To Stay or Not to Stay in R&D Mode…

When should you stop training and start commercializing your AI product?

Recently, we asked an important question in a short blog post: Why do AI projects fail? In it, we laid out how AI edge cases stifle AI progress. And, we detailed a variety of approaches to the edge case problem.

Today’s post highlights one of the more common approaches to edge cases: Staying in R&D (training) mode. We discuss the approach’s potential benefits, when it might appeal to you, and its drawbacks.

What staying in R&D mode is:

Staying in R&D mode means staying in the lab. Instead of releasing your AI system for real-world use, you continue training the model with more annotated data until (hopefully) the frequency and severity of edge cases decreases. (Whether you can ever completely eliminate them is a different question.)

Potential benefits:

Staying in the lab lets you focus on fine-tuning your model and resolving commonly known or easy-to-foresee edge cases. This is particularly important for safety critical applications (like autonomous vehicles) operating in highly unstructured environments, where real human life is at risk and the technology still isn’t quite there. 

This may appeal to you if…

  • You have an unlimited budget and no business pressure to launch your product 
  • You’re comfortable with no real-world results for long periods of time
  • Revenue from the AI system isn’t crucial to your business (now or in the near-term)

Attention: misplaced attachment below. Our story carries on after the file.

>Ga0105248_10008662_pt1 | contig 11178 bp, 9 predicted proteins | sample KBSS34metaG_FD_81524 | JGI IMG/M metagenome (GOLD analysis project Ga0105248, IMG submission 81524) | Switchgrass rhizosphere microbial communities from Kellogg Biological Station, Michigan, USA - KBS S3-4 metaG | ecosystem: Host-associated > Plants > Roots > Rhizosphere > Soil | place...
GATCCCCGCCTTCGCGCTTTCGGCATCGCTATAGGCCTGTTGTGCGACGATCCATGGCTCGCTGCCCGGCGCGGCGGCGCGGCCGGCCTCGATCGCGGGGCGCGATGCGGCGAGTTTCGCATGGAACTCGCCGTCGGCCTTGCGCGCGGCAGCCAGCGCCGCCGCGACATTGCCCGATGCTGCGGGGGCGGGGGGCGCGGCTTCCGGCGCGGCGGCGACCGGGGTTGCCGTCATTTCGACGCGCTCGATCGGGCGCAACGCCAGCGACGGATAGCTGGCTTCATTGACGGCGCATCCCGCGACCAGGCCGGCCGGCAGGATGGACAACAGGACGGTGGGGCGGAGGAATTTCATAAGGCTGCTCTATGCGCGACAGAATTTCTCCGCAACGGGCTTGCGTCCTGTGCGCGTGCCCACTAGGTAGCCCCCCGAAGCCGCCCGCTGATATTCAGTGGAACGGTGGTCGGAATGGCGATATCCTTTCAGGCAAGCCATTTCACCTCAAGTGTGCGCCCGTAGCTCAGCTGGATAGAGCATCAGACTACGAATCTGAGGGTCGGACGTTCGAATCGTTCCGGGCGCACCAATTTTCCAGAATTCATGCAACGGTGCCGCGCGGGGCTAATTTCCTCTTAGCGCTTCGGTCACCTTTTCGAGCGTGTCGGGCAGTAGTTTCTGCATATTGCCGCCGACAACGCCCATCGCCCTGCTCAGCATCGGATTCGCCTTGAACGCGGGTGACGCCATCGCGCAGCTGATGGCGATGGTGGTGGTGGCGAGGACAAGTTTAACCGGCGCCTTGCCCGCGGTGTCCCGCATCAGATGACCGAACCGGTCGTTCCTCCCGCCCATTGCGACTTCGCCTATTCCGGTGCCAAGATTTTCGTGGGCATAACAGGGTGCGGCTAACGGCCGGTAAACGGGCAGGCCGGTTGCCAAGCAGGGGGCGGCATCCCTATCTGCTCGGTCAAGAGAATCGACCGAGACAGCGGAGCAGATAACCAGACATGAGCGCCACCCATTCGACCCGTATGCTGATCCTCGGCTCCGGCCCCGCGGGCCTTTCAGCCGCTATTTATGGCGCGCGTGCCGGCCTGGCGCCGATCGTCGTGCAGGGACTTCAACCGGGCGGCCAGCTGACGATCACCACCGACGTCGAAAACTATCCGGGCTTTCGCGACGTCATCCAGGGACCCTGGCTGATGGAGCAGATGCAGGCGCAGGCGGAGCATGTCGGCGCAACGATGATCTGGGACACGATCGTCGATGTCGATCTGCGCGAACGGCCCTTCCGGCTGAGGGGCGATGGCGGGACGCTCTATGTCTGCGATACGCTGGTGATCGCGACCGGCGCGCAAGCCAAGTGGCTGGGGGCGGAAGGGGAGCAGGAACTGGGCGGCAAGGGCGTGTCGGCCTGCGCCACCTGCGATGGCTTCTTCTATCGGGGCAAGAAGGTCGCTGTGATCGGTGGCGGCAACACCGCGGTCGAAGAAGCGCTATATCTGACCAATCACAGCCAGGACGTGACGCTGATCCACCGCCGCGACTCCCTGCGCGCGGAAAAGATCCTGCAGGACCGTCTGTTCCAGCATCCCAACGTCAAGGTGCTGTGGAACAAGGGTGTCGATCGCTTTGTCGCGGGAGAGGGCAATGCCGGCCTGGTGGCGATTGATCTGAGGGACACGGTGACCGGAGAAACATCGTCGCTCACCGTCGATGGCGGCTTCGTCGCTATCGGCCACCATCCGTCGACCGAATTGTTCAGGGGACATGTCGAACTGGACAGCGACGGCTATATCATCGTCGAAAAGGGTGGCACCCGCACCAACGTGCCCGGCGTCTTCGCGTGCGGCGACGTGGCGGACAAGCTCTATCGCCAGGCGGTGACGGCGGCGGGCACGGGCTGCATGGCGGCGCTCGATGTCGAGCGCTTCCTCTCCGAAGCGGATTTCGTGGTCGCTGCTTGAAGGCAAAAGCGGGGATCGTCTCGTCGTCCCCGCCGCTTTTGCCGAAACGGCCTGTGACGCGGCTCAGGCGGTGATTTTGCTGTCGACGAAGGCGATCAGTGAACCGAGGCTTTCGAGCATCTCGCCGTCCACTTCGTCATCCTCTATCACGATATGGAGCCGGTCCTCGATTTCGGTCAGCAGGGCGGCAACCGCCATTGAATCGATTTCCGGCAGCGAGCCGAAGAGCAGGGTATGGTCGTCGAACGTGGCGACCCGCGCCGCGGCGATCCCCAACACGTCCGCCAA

• Waiting won’t sacrifice your industry position, market share, or expectations you have already set with your consumers
  • Your system will perform infinitely better with additional training

Drawbacks of staying in R&D (training) mode:

  • Where are the results? Staying in R&D mode means no revenue generation or ROI. Any AI business leader knows the downstream effects: Demoralizing the internal team. Losing investor confidence. Running out of operating budget. Chilling future internal investment. Ultimately, going out of business without a proven product in the market.
  • The lab alone will never solve the edge case problem. In a controlled environment, your model will never get the experience it needs to confidently tackle the diversity of real world edge cases. Sheltering your AI product in the lab means you’re not seeing how it functions in customer environments. You’re not studying how and when it fails, and you’re not collecting the critical production data that you need to continue training your AI over time.  
  • The world doesn’t benefit from your product. Customers won’t get to experience your innovation, and that’s not what you promised them. People create AI products because they want to change the world, not sit on the sidelines.
  • Hand your competitors the edge. While you wait, your competitors will release similar technology before you, hurting your chances of leading the market. This threatens your investment, while also guaranteeing hefty sums of additional R&D costs to catch up.

Success stories in data labeling have already proven that humans are a critical part of the AI equation at massive scale. While these services have helped build vast training libraries, the next million data points are not what will turn your ROI plateau into a hockey-stick. The bottom up approach of hard, honest ML development powered by training data, needs to be paired with a top-down approach that enables teams to deliver not just the features they’re currently working on, but the ones they hope to work on 5 years from now.

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